As Tropical Storm Karen approaches land, some National Weather Service employees are questioning if the agency is prepared. Thousands of federal employees who play a role in predicting storms have been sent home because of the government shutdown.

NOAA employee: With storm coming, we're understaffed due to furlough

A tropical storm is bearing down on the Gulf Coast, expected to hit land this weekend, but due to the government shutdown and furloughs, the federal agency that predicts storms, furloughed employees of National Oceanic and Atmospheric Administration, or NOAA, said the department is short staffed.  

Our Washington, D.C. newsroom learned that more than half of the 12,000 employees are on furlough.  NOAA overseas the National Weather Service, the group who sends the alerts out when weather becomes dangerous.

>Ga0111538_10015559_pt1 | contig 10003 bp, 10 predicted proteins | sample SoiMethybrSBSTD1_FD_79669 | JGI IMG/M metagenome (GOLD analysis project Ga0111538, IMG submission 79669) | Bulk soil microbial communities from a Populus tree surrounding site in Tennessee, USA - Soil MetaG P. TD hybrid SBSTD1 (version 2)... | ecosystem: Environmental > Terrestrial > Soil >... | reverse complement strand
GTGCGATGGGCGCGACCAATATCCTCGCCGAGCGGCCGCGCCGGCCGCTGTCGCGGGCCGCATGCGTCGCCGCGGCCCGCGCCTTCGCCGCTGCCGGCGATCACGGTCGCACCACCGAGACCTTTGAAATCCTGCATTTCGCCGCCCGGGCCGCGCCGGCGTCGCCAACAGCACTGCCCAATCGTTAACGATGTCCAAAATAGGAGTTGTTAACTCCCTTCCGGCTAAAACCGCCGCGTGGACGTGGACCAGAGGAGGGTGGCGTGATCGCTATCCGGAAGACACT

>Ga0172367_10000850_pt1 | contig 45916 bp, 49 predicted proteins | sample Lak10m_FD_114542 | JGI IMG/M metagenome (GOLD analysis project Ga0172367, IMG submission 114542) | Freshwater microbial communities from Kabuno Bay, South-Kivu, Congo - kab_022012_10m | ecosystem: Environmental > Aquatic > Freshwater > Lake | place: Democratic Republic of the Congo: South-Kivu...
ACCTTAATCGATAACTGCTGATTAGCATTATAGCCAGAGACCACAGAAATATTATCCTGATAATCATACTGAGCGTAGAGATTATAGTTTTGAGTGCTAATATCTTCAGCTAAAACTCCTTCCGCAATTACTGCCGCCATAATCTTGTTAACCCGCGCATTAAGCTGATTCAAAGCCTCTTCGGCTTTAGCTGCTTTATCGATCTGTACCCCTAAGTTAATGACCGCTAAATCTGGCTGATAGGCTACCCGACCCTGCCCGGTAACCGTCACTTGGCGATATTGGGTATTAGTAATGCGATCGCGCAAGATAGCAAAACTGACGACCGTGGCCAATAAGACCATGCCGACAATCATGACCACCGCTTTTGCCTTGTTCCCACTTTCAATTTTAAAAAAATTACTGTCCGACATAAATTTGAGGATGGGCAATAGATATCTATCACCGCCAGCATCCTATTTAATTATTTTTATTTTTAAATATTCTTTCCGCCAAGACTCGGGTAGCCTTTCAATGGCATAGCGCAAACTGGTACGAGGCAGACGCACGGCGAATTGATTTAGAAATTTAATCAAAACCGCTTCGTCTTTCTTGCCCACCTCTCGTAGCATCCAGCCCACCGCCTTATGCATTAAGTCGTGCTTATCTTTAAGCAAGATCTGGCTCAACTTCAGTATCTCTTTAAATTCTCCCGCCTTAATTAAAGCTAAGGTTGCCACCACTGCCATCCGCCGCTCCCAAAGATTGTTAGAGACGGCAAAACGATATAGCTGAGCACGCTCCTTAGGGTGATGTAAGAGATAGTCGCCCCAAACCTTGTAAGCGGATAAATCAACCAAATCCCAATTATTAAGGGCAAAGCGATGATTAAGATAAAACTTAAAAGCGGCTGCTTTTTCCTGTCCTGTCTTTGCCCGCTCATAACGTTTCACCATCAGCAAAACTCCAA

A National Weather Service union representative, who predicts storm surges, said she is concerned about the impacts of Tropical Storm Karen if she and her co-workers are not on the job.  

Amy Fritz, when asked if she was concerned about safety said, "I'm concerned about the American public.  Yes, I'm concerned about the coastlines that are vulnerable to storm surge."

The National Weather Service said they are staffed properly and is ready for Tropical Storm Karen. 

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